Financial stability of national currencies involved in the globalization process requires flexible regulation and control of exchange rate fluctuations dynamics. Government control of currency fluctuations aimed at reducing inflation trends is favorable for economic activity such as forward transactions, business planning, contracts etc. However, in the long term this control prevents national monetary systems from adapting to changeable global environment and can eventually produce large-scale currency crashes. In this paper, the optimal range of exchange rate volatility is evaluated that satisfies both short-scale and large-scale stability requirements of evolution of complex monetary systems. Using two independent methods of volatility estimation, it is shown that deliberate reduction of daily exchange rate fluctuations conducted on a systematic basis inevitably leads to unstable currency dynamics associated with abrupt changes of floating exchange rates and other negative consequences in the long-term. On the other hand, enhanced fluctuations of exchange rate returns described by heave-tailed Pareto-type probability distributions also indicate an unstable behavior of monetary systems.
O.Y. Uritskaya. Evaluation of Optimal Exchange Rate Fluctuations Range by Statistical Temperature Method // Modern Problems and Methods of an Improvement of Government Management.– St.Petersburg: SPbGTU Press, 2004. – p. 378 – 393.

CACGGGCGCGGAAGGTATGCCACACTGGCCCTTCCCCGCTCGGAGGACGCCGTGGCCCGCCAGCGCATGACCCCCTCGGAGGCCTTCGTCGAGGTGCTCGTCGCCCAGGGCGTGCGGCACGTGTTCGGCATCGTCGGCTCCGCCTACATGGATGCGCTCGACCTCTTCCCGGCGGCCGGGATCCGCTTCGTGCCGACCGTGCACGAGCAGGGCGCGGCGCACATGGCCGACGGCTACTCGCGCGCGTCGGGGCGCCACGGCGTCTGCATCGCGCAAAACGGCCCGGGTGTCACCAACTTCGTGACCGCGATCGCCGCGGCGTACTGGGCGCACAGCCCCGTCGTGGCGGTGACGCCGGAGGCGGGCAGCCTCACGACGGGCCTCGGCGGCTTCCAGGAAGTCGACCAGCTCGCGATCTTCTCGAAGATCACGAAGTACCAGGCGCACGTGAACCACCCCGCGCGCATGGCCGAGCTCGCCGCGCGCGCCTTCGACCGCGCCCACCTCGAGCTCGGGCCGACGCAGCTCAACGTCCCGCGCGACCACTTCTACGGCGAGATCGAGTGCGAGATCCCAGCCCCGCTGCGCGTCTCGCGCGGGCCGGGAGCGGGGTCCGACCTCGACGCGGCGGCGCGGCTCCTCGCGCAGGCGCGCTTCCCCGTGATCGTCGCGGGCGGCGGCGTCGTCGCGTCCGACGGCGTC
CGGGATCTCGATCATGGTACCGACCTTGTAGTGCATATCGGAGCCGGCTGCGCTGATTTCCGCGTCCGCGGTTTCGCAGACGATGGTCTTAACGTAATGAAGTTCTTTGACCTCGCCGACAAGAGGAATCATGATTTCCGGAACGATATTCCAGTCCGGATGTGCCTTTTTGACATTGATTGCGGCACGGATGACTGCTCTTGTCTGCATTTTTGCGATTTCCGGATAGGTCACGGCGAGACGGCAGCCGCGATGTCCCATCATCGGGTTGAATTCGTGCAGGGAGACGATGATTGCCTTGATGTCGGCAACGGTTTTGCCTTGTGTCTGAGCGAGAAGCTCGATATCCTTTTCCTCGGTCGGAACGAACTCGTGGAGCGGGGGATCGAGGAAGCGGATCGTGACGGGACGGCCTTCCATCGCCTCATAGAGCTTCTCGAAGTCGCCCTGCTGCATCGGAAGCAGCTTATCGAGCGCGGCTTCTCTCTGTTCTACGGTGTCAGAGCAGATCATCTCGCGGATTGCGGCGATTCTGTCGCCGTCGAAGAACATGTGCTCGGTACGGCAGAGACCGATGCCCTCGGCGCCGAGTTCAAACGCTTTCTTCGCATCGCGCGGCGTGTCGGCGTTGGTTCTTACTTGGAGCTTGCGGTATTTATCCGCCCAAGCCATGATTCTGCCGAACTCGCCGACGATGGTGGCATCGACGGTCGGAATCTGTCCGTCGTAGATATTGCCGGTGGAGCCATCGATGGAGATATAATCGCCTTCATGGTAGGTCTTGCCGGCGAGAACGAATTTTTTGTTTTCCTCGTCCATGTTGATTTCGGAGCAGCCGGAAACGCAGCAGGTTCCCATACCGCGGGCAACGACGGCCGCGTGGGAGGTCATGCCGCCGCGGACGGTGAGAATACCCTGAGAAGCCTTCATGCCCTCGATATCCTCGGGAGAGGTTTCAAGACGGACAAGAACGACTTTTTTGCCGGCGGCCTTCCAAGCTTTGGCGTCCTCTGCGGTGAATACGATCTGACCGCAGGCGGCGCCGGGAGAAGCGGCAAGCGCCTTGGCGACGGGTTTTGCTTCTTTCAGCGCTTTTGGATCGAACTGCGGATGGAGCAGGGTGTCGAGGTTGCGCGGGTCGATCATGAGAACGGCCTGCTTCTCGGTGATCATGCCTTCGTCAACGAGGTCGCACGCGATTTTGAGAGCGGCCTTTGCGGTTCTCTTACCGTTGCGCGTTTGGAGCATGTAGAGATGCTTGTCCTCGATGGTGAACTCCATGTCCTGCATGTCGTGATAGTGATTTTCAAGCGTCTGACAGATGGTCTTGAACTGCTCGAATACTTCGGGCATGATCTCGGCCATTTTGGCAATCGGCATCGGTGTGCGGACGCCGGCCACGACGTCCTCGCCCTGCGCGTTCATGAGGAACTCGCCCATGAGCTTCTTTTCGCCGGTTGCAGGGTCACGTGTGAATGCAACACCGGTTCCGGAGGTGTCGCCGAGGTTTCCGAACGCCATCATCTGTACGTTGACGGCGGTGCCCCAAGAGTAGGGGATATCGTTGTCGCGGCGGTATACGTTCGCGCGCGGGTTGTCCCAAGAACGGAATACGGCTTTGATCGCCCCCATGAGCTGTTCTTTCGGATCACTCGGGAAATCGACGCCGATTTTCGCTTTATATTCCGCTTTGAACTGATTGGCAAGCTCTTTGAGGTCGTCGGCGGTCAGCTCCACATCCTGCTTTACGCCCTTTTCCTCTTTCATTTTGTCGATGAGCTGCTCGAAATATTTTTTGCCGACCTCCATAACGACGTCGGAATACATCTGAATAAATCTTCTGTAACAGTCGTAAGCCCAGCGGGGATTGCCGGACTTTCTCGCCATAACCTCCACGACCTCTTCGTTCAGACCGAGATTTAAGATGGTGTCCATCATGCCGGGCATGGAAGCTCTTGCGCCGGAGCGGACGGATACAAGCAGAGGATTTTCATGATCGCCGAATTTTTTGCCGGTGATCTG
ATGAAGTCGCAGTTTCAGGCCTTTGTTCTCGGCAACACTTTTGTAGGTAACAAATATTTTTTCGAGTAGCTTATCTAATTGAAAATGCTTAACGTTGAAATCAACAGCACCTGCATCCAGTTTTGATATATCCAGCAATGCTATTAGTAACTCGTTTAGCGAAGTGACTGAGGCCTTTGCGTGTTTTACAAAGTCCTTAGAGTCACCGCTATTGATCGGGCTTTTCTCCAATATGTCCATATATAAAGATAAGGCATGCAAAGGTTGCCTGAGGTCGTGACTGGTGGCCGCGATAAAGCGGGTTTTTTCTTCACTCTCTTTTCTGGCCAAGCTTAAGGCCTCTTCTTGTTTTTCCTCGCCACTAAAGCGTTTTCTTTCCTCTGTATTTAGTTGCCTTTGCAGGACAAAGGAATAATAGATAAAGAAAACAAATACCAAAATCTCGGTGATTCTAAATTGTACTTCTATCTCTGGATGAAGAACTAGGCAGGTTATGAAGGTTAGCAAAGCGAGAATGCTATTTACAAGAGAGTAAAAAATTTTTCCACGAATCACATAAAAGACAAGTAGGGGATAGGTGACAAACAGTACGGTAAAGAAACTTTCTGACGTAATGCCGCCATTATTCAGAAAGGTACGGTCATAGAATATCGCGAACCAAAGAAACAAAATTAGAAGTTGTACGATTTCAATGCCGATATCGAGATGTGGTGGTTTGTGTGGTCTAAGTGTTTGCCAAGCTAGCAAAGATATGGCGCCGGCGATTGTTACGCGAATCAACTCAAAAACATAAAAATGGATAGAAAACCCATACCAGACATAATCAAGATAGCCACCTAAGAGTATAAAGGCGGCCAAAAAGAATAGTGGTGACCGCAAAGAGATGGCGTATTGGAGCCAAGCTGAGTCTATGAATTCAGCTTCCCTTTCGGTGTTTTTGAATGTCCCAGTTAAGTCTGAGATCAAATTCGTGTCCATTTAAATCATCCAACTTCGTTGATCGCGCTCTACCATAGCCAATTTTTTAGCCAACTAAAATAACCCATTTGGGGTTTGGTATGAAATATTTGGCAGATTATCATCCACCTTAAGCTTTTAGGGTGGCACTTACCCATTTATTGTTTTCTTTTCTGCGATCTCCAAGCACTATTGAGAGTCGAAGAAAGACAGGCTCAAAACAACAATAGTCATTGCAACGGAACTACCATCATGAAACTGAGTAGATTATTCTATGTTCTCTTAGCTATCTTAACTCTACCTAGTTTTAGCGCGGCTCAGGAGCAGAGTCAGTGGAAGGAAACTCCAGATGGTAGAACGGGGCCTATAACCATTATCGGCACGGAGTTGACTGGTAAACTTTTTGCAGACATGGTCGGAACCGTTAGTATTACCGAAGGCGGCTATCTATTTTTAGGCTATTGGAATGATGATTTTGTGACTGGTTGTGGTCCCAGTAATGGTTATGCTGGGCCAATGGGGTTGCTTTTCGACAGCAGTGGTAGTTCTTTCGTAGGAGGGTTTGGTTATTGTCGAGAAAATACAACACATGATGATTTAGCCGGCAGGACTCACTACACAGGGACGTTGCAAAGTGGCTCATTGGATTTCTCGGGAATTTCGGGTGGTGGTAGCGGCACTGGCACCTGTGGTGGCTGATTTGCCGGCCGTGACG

Fig. 1. Method of determining the statistical temperature T and the Pareto index р for currency time series using histograms of logarithmic increments.
Fig. 2. Values of the statistical temperature T by groups of currencies: N – Economically developed countries: Great Britain, Greece, EU, Canada, New Zealand, Norway, USA, Swiss, Japan, Australia; D – Developing countries with relatively stable monetary systems: Israel, Columbia, Chili, South Africa; C – Unstable Developing countries, prior to crises: Bulgaria, Brazil, India, Kazakhstan, Mexico, Russia, Rumania, Turkey, Ecuador, Indonesia, Malaysia, Singapore, Thailand, Taiwan, Philippines, South Korea; M – the same currencies as in group C after the crisis.
Fig. 3. Examples of normal fluctuations T for time series currency from the group N (top)and nonstationary dynamics of the statistical temperature before and after the currency crises for currency from group C (bottom). The dashed line indicates the lower limit of the fluctuations T for currencies from stable group N.